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Two Papers On Poppy Cultivation in Rural Helmand From Varying Perspectives

in Afghan Business

Two Papers On Poppy Cultivation in Rural Helmand From Varying Perspectives

The Afghan Research and Evaluation Unit (AREU) presented two issued papers by Dr. Mansfield: Stirring Up the Hornet’s Nest and High and Dry. Both of these papers shed a light on the impact of poppy cultivation in rural Helmand but from two very different perspectives.

The papers were released today in a gathering at the Afghanistan Water Resources and Environmental Studies and Training Center (A Center of Excellence in Kabul University), Kabul University. Representatives of government ministries, non-governmental organizations and universities professors attended the gathering and actively participated in discussions.

In the first paper, the author finds that a majority of the population of rural Helmand have a very negative view of the counterinsurgency campaign—namely air raids of opium labs—conducted by the Afghan and international military forces. In the second paper, the author looks at how poppy cultivation in rural Helmand has led to settlement of former desert areas, the changes in governance, and how opium production and prices impact the economic viability of these areas.

Many of the farmers interviewed for Stirring Up the Hornet’s Nest in rural Helmand do not recognize the claims of a “narco-insurgency” or the view that the “drugs business” is the insurgency’s primary objective, as is suggested by a US special operations commander in Afghanistan. “Farmers recognize the relationships between the insurgency and opium in much the same they see the government’s involvement with the drugs trade,” the paper explains.

According to the paper, Afghan government and the United States Forces Afghanistan (USFOR-A) counterinsurgency strategy in Helmand often involves airstrikes against opium labs. According to the study, these airstrike campaigns have very little impact on the drug trade and Taliban revenues as these labs are “mom and pop” establishments are independently owned and far too many in numbers to be effectively rooted out. A farmer points out, “When one factory is bombed, there are another 1, 000 present. This campaign will not have any benefit for the government.” In fact, all these campaigns manage to do is increase hostility among the rural population towards the Afghan government and the international military forces.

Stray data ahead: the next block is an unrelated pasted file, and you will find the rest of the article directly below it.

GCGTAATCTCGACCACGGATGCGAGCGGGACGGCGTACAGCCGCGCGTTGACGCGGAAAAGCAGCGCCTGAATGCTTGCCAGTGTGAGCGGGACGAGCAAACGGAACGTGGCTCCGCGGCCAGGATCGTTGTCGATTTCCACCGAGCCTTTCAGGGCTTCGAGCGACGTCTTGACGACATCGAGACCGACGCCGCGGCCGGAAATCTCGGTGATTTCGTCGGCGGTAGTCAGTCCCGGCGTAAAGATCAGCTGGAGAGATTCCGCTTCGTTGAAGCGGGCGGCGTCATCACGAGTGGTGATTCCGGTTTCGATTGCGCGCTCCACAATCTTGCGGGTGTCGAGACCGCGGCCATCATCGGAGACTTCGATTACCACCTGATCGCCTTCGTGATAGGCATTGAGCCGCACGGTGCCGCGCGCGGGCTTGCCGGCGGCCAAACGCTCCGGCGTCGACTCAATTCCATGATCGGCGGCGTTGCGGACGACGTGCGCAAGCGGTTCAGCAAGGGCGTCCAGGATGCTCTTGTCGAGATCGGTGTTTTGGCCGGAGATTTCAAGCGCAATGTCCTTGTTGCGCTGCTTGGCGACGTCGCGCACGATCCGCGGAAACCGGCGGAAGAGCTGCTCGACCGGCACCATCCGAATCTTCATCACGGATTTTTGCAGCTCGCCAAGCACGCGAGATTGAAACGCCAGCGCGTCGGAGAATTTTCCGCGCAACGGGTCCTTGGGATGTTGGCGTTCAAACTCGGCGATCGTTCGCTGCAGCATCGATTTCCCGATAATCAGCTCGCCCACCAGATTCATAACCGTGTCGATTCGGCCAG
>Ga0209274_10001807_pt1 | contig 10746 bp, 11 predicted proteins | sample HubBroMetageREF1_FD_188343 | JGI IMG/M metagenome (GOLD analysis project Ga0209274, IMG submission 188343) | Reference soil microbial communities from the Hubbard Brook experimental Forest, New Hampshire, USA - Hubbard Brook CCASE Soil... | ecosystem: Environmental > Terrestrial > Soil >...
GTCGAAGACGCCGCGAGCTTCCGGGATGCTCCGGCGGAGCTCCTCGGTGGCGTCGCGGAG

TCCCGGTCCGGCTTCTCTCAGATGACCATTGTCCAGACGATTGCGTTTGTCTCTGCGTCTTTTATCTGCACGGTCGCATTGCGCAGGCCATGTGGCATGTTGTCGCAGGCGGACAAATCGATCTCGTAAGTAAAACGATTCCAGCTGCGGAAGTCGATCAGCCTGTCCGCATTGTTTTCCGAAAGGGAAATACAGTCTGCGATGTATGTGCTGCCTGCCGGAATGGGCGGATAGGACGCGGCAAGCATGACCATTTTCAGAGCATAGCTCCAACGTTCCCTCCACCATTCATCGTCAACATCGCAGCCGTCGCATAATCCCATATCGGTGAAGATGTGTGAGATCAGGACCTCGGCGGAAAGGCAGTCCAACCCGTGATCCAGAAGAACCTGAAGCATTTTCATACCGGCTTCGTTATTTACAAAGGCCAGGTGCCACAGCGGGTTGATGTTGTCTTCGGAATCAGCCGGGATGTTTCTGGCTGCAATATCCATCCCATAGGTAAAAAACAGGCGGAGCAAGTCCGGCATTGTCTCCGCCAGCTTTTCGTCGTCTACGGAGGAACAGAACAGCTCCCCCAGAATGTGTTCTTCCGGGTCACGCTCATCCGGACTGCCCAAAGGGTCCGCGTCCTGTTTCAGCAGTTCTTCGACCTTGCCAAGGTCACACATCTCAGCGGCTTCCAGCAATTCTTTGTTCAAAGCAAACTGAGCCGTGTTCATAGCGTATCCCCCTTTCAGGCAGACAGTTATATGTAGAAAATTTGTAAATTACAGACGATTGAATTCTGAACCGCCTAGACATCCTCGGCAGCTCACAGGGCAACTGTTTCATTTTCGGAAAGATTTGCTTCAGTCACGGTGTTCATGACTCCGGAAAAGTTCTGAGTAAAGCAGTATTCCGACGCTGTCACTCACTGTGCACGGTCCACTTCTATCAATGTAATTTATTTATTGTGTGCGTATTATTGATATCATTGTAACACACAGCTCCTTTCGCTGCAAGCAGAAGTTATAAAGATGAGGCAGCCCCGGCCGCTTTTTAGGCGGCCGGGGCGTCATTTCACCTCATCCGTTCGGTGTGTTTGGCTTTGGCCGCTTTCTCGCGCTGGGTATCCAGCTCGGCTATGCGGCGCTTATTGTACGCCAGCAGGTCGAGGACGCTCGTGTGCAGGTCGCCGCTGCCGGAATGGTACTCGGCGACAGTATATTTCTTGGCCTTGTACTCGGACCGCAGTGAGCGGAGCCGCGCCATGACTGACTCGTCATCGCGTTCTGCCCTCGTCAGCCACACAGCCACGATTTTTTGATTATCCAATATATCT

Many of the farmers that were interviewed view the aerial strikes as evidence of the Afghan government’s priorities not being aligned with their own but rather influenced by the interests of the international community, which they believe is far more concerned about drug use in their own countries. They also see the strikes as an attack on their livelihoods because these labs are a local employer, a major purchaser of the primary local agricultural crop and are owned by local villagers or neighbors.

The study’s findings indicate that the farmers also blame the fall in opium prices on the lab strikes and as such, largely blame the Afghan government and the US military. This is despite the fact that a fall in opium prices is common during the immediate harvest period, mainly due to the market trying to reach an equilibrium when the scale of production is unknown. “Migrant harvesters make matters worse because they often sell their crop locally at a low price out of fear of being robbed, arrested, or required to pay bribe if they were to travel with their opium,” the study says.